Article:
Bringing what we learned over years of training on the national team here to the girls on this team, being able to teach them, that’s been one of the biggest things that Maddie and I tried to bring this year.

Maddie Musselman: Definitely eye-opening, especially coming from high school. Going to the Olympic team was a big jump. To experience so many different challenges and adversity—it was amazing.

At the Olympics you play against the best players in the world. To have the skills you develop [from that experience] and to bring them back to college and your new teammates and the team you get to be a part of—that’s super fun.

You are now a fifth-year senior and part of a group of four other seniors who have never won an NCAA championship, Talk about your expectations for this year.

Fattal: Our goal is always to win a national championship—no matter what year, what team. It’s about putting together our best team and our best games during the season. That’s the goal this year and that’s the goal every year I’ve been here.

We’ve definitely had some heart-breaking losses, but as a fifth-year senior, and someone who has experienced those losses, we carry them with us and bring them into practice.

If that’s what’s going to push us to be our best, thinking that we have gotten really close and almost made it to the national championship and then lost in the last few seconds [to Stanford in 2015].

We bring that with us and hope that’s going to be able to push our team. Maybe Maddie wasn’t there but I bet you if I said: “Hey Mads, this is what happened,” [she’d say]: “We’re not going to let that happen again.”

I know that every other person on our team feels the same way. Just because people have experienced being there and losing doesn’t mean they don’t feel the same desire to win.


Maddie Musselman. Photo Courtesy: Richard Quinton

As a freshman you bring a fresh—and perhaps vital—perspective to Bruins water polo.

Musselman: It fuels the fire, definitely. Learning from my teammates’ experiences here at UCLA makes me want to win for them.

Coming to UCLA as a freshmen, everyone has a desire to win four national championships. Not a lot of people have gotten an opportunity to do that.

It’s amazing to hear the experience people have—winning or losing. That’s why I wanted to come here, obviously was to win all four years. If it doesn’t come down to that it’s Bruin pride and who we get to play for.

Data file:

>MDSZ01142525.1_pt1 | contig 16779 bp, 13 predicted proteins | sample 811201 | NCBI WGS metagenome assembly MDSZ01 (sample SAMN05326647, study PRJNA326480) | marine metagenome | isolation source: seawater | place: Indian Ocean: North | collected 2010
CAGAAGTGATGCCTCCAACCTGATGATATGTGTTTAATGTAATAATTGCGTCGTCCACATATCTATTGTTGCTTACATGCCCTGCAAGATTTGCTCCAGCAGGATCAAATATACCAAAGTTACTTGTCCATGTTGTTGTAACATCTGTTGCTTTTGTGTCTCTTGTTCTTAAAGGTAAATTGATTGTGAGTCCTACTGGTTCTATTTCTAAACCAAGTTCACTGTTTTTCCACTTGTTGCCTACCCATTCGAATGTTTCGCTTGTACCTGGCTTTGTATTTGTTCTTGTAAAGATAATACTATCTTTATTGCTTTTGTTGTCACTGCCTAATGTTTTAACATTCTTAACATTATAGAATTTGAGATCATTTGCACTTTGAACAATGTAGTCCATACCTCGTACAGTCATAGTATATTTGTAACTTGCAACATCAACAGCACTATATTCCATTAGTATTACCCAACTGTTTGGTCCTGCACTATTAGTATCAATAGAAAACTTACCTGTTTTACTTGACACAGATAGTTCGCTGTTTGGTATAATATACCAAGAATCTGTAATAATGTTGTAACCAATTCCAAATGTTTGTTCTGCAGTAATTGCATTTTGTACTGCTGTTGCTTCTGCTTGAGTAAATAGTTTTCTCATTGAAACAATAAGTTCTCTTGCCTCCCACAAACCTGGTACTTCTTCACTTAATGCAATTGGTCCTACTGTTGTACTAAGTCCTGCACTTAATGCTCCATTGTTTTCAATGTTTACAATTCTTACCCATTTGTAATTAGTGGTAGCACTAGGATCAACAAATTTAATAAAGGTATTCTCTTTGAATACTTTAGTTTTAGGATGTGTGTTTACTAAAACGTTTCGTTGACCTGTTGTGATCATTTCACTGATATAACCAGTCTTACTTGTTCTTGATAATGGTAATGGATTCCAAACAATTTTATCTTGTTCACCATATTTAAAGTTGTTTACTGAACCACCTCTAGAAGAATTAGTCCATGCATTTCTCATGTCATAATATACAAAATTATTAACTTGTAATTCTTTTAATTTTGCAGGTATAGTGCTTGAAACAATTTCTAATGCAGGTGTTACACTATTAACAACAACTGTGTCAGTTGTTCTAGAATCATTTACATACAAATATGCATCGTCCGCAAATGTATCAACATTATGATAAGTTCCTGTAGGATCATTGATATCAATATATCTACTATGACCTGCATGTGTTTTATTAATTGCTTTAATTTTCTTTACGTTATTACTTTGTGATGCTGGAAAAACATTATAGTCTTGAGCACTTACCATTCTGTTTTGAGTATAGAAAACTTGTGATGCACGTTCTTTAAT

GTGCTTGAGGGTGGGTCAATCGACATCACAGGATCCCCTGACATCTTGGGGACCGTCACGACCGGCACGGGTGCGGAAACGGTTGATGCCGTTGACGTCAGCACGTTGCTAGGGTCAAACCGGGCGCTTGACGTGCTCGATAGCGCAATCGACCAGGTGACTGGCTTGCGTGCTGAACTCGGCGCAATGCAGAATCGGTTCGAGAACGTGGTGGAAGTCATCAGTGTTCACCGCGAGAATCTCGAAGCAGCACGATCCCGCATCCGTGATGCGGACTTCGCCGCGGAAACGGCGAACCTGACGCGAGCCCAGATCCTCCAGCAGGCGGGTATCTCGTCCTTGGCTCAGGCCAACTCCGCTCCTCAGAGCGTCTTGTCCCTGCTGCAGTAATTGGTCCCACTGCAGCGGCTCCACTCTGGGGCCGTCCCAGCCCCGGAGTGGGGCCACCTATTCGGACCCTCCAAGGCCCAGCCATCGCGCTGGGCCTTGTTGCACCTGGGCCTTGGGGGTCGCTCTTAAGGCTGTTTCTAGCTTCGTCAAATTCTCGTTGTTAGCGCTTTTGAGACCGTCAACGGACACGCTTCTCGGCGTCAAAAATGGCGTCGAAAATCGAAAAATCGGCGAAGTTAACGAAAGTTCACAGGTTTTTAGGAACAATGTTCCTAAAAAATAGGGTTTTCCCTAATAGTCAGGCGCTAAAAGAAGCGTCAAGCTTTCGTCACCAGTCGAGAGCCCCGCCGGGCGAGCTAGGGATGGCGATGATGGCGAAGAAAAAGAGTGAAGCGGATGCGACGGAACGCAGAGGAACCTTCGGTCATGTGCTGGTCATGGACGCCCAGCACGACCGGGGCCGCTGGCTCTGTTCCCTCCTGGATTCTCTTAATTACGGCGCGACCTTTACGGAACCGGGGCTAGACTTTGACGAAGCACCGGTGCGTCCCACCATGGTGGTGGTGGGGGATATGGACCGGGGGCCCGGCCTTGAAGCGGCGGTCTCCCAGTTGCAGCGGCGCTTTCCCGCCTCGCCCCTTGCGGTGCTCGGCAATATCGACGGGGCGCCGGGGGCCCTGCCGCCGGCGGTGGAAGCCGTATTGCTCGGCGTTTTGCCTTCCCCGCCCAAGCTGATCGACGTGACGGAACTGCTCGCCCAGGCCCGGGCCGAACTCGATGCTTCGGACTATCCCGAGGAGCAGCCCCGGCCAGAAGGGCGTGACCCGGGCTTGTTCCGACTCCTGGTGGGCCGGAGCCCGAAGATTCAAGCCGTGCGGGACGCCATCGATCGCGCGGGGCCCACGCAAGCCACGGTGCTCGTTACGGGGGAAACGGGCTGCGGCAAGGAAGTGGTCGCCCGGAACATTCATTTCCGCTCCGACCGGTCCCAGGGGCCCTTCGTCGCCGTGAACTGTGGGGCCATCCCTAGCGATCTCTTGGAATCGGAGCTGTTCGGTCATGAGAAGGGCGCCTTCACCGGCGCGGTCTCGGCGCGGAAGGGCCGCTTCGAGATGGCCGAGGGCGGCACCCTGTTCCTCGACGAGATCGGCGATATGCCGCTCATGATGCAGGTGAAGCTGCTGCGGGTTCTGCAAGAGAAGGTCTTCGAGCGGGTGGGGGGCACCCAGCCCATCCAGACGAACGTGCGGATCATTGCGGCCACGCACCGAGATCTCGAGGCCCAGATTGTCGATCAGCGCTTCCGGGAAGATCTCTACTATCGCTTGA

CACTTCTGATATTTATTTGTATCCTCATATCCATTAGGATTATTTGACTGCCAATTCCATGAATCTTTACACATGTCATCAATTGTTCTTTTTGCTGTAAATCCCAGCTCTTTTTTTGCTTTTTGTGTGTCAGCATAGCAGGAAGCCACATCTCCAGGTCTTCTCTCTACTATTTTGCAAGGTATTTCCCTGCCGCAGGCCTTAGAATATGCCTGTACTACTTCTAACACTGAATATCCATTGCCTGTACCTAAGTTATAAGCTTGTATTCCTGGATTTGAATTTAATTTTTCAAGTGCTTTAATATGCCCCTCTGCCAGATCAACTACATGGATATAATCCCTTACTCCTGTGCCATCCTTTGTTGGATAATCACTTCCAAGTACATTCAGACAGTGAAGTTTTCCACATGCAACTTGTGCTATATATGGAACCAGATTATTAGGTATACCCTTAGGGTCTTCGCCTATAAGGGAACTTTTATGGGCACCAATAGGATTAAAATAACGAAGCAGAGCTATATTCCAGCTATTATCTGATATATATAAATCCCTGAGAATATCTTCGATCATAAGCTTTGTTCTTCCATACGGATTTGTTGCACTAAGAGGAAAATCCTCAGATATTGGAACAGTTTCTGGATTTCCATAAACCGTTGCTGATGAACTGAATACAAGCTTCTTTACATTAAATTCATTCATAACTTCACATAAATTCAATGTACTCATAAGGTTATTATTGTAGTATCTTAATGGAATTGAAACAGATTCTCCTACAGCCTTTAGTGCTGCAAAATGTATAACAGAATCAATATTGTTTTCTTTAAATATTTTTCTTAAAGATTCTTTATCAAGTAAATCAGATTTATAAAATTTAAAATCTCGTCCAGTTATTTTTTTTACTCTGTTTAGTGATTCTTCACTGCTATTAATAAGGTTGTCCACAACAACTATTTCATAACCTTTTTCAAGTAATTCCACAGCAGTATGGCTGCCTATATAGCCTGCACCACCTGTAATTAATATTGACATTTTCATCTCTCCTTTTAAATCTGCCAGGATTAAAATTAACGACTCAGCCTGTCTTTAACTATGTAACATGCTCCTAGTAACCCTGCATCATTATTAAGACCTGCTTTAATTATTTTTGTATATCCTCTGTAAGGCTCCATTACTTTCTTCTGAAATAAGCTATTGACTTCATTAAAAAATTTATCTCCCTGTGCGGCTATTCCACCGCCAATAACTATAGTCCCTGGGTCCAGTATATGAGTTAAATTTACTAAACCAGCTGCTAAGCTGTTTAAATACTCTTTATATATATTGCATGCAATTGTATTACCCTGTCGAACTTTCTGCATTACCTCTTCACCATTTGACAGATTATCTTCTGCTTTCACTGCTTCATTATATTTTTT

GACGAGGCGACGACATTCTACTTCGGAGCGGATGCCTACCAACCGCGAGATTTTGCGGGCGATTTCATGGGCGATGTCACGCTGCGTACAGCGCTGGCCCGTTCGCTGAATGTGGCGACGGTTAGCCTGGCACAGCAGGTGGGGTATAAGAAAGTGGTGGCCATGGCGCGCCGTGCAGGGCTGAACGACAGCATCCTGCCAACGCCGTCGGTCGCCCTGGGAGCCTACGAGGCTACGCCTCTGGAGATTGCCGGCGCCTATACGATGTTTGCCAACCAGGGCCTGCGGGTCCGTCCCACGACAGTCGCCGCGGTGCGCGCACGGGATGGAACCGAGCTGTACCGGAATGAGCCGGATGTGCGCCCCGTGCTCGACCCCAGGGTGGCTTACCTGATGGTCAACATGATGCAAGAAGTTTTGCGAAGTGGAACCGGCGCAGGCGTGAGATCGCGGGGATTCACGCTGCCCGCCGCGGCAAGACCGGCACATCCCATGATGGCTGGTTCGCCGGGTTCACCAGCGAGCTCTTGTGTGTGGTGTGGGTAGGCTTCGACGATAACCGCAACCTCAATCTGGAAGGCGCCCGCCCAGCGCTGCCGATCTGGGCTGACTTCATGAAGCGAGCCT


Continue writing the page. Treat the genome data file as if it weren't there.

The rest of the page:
You’ll be playing this weekend against Stanford’s Maggie Steffens and Mackenzie Fischer—who you played with for Team USA in the 2016 Olympics. Is there a bond that continues to exists because of that experience?

Musselman: Away from the pool we have this relationship—we spent a year training for one of the hardest experiences ever, the Olympics—that brought us together.

Going our separate ways and representing a different team in the water, it’s super competitive. At the same time that’s what makes it so great. You get to compete against your former teammates; that’s the best competition out there.

Fattal: The second we hit the water it’s game time for us and for them. It doesn’t matter that we played together; it’s: “I’m going to beat you.” That’s the mentality that you have to have coming into these games.

Outside the water, we’ll say “Hi” and I’m sure we’ll mess around a bit. But when you get on deck, the second it’s game time and you’re playing them, it’s do or die. You are with your team, not them.

What is it about these college rivalries? It’s almost more intense than representing your country!

Musselman: SC vs. UCLA is one of the biggest rivalries in all of sports. That’s always a big game to go into, the known rivalries of the schools. Us against Stanford—we lost the national championship to them two years in a row (2014, 2015).

Rivalries are big but when it comes down to it we’re just focusing on ourselves. That’s what we need to do to be successful and that’s what we’ve done the past two weekends and we’ve come out with some pretty big wins.

If we can do that again this weekend we’re going to be fine.

How have your roles on the 2017 UCLA differed from what you were responsible for on Team USA?

Fattal: I not a major leader on the national team [but] I enjoyed my role there as I enjoy my role here. It’s a good growing experience when you have to step up to the plate more [here].

I might not be the captain of the national team and we don’t have captains here but being more of a vocal leader goes back to being able to share the knowledge of the game that I’ve accumulated over the past few years—which is the biggest thing I can bring to my team.

Musselman: Definitely a big change for me. On the national team I obviously wasn’t very vocal. I didn’t step up in big moments and scream and bring the whole group together! I was leading in the water.

Everyone on that team had a role and doing your role is how you led. Coming to this team was different. Rachel’s helped me a lot leading and not being afraid to step up and say something when I have to.

You were a break-out star at the 2016 Rio games and now you’re a leader on the nation’s top women’s water polo team. How has your life been changed by all of this?

Musselman: I didn’t do this on my own and obviously my support system allowed me to achieve the things I did. The advice I gained from my family and friends helped me stay within the system of the national team and not want to quit or give up and that’s a testament to the way I’ve persevered through a lot of things.

Obviously the hard work and dedication shows in the Olympics and my time here at UCLA, but it isn’t just because of me personally but the people I’m surrounded with.

One thing great about UCLA is that in every single game we’ve played no one’s shining over anyone else. Everyone contributes, scoring or making a big block. That’s what makes it so great and fun to be a part of.

You scored half of your team’s goal in a win last week over USC. Is it fair to say that your finding your way at UCLA at the right moment?

Musselman: I’m just playing my role, and it’s my role to be aggressive on offense and defense. I put away the shots I had to put away—because I got great passes from my teammates. It wasn’t all me.

When I had to finish, I did.